Edited by Jessica C. Lai and Antoinette Maget Dominicé
Chapter 3: The copy in copyright
AbstractSince its inception, copyright law has been developed around the concept of “copy”. Although copyright began mostly as a right vested in copies, and therefore a right to prevent others from multiplying copies, the emphasis has now been dramatically shifted to the act of copying itself. The terms “copy” and “copies” have also been slowly re-conceptualised to respond to changing technology and to expand the scope of copyright protection. The first half of this chapter takes a historical perspective. It recounts the use of the concept of “copy” by the Stationers’ Company and in the Statute of Anne. It also addresses two different sets of challenges to this foundational concept: (1) the US Supreme Court case of White-Smith Music Publishing Co v Apollo Co and (2) the efforts in the mid-1990s to update the concept to meet the needs of the digital environment. The second half of this chapter is forward-looking. It examines four areas in which digital technology has posed major challenges to the concept of “copy”: reproduction, distribution, public performance and making available. The chapter concludes with six observations concerning the future development of copyright law in the digital environment.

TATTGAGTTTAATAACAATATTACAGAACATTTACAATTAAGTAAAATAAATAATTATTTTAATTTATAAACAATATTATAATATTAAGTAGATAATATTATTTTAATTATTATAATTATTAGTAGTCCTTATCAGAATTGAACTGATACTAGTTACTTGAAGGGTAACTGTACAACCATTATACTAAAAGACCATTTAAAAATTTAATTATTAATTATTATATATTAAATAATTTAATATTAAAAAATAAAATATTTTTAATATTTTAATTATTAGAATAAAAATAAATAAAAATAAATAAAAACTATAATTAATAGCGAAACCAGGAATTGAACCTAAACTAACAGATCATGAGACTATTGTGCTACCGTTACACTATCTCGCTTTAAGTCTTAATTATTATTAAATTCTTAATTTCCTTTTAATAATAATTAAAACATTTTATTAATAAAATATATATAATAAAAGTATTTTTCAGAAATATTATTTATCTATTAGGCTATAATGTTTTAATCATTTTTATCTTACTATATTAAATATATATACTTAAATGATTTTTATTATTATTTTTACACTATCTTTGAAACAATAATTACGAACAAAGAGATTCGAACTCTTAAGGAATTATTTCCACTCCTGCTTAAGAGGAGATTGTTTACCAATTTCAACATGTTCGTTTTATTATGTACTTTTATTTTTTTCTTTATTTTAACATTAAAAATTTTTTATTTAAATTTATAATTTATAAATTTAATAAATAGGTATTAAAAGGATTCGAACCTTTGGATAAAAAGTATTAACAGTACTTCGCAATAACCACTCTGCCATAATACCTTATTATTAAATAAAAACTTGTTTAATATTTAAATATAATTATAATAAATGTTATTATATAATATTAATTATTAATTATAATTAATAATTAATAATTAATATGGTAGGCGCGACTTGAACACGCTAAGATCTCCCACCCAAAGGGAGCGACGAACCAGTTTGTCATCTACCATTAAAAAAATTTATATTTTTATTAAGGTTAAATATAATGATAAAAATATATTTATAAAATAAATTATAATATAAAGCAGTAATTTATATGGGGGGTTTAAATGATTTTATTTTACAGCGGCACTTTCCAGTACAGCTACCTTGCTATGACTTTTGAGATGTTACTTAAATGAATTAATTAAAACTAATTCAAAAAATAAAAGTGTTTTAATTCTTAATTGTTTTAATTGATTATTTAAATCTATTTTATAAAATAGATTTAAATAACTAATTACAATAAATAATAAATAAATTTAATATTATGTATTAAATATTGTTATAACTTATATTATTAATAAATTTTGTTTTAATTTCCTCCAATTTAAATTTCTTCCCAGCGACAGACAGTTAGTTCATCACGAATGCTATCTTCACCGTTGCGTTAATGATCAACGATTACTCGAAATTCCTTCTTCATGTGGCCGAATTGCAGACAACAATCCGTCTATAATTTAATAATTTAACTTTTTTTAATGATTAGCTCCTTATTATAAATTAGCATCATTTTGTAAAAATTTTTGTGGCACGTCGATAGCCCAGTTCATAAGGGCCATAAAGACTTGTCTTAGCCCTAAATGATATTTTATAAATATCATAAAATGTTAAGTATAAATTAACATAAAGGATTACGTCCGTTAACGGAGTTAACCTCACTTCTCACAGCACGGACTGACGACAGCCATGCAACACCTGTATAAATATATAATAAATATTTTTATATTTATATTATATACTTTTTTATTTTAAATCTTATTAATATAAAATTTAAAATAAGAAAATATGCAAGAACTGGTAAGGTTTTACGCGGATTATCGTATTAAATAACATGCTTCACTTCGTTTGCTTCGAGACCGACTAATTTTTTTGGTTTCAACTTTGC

You are not authenticated to view the full text of this chapter or article.
Elgaronline requires a subscription or purchase to access the full text of books or journals. Please login through your library system or with your personal username and password on the homepage.
Non-subscribers can freely search the site, view abstracts/ extracts and download selected front matter and introductory chapters for personal use.
Your library may not have purchased all subject areas. If you are authenticated and think you should have access to this title, please contact your librarian.